CROW Act: Right to Roam legislation including The Lake District & North Pennines is 20 years old
19th December 2020
Across England and Wales in 2000 the Government legislated to introduce a limited right to roam, without compensation for landowners. The Countryside and Rights of Way Act 2000 (CROW) was gradually implemented from 2000 onwards to give the general public the conditional right to walk in certain areas of the English and Welsh countryside: principally downland, moorland, heathland and coastal land. Forests and woodlands are excluded, other than publicly owned forests, which have a similar right of access by virtue of a voluntary dedication made by the Forestry Commission. Developed land, gardens and certain other areas are specifically excluded from the right of access. Agricultural land is accessible if it falls within one of the categories described above. People exercising the right of access have certain duties to respect other people's rights to manage the land, and to protect nature.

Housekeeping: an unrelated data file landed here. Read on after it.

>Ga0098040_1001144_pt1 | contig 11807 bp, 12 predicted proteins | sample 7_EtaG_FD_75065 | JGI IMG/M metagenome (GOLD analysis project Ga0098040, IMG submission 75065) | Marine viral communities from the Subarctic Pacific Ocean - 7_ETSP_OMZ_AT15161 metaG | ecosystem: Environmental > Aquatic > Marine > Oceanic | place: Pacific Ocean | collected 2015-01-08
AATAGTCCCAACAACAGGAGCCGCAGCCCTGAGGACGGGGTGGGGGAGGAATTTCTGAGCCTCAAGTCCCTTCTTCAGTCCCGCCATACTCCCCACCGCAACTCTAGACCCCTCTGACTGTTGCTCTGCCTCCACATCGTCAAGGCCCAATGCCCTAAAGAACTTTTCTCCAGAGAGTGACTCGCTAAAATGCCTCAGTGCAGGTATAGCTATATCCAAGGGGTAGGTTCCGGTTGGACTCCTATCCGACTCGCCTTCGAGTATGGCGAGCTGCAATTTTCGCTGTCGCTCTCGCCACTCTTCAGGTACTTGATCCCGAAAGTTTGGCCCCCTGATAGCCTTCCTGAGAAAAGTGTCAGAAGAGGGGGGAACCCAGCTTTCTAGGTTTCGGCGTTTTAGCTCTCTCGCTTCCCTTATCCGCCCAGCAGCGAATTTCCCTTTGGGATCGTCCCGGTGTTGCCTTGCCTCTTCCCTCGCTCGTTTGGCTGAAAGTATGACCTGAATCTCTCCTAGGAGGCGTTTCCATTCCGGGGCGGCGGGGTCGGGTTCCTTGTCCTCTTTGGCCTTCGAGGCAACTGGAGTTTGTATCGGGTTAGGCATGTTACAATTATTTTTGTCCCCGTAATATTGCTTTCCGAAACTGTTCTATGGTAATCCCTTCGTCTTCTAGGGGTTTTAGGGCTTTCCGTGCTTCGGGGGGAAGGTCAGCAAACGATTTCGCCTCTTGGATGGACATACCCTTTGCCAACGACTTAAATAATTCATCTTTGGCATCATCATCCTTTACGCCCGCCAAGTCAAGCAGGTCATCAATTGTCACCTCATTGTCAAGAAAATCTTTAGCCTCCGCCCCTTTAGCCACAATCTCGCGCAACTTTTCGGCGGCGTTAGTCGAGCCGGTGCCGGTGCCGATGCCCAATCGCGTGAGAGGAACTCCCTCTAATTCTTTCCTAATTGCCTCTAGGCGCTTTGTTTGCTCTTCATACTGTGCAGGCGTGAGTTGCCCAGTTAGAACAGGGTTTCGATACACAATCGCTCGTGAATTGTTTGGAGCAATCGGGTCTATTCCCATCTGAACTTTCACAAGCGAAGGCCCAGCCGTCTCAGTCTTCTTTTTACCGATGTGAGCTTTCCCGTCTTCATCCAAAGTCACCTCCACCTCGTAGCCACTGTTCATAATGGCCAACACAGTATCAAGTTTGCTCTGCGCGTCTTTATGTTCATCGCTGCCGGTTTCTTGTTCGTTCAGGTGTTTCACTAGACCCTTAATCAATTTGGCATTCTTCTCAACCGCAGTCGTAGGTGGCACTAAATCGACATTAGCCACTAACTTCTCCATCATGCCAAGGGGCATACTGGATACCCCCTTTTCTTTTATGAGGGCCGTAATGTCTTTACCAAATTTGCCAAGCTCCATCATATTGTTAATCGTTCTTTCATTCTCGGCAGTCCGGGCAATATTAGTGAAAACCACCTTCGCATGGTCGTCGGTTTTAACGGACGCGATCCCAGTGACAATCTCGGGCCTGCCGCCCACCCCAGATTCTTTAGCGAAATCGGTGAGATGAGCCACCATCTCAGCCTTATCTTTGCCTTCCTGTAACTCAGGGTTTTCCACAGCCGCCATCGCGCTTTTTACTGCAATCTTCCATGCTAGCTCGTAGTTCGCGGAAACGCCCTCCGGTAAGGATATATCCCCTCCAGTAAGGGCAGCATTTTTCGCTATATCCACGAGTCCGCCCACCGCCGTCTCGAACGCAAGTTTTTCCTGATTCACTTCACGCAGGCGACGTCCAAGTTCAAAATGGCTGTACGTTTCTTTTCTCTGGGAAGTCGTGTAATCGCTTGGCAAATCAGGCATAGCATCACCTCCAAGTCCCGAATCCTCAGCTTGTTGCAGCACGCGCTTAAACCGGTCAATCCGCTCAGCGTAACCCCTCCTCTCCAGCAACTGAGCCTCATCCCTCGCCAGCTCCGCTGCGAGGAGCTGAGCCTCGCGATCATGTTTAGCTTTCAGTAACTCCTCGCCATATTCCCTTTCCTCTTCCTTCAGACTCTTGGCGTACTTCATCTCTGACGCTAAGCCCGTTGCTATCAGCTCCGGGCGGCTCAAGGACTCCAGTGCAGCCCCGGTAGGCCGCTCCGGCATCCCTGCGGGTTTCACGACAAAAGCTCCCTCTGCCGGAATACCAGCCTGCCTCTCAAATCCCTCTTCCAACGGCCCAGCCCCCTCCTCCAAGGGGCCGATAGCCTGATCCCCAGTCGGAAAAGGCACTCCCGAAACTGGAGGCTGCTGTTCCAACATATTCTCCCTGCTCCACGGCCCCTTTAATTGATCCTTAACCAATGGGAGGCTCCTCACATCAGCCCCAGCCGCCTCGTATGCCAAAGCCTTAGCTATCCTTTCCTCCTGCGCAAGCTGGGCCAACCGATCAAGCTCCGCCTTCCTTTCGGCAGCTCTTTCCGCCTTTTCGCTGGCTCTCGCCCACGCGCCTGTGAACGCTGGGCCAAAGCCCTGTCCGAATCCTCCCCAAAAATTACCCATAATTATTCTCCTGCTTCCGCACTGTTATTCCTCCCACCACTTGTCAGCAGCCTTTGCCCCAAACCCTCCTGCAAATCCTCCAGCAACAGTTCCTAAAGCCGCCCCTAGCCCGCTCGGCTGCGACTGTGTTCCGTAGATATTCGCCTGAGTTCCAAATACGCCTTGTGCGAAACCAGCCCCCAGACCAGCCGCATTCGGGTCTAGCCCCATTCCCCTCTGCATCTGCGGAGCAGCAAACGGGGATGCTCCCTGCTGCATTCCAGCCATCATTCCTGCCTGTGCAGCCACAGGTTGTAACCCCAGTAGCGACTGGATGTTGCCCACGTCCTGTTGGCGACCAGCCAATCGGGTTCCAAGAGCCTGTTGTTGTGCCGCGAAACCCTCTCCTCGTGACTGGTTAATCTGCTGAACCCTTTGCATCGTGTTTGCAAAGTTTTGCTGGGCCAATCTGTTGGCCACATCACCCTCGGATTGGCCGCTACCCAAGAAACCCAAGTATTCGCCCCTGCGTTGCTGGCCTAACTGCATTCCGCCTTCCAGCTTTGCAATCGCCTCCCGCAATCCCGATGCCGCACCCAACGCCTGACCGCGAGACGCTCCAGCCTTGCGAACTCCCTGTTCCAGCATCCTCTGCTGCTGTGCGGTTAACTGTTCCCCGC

The new rights were introduced region by region through England and Wales, with completion in 2005. Maps showing accessible areas have been produced. This added to the legal right to use established public footpaths and bridleways, some common land and access to the foreshore. Land owners may prevent access to other areas (or charge a fee for access).
The CROW Act, is an iconic piece of legislation, arguably the most significant legal statute affecting recreation and access to the countryside in England and Wales since the National Parks & Access to the Countryside Act of 1949.
The Ordnance Survey Explorer Maps covering the Lake District National Park and The North Pennines show areas of open access in yellow shading meaning that you can go walking, climbing and running (activities on foot) over 865,000 hectares of land (covering mountains, moors, heaths, downs and registered common land) without the need to stick to paths. It has given people confidence and a sense of freedom to explore.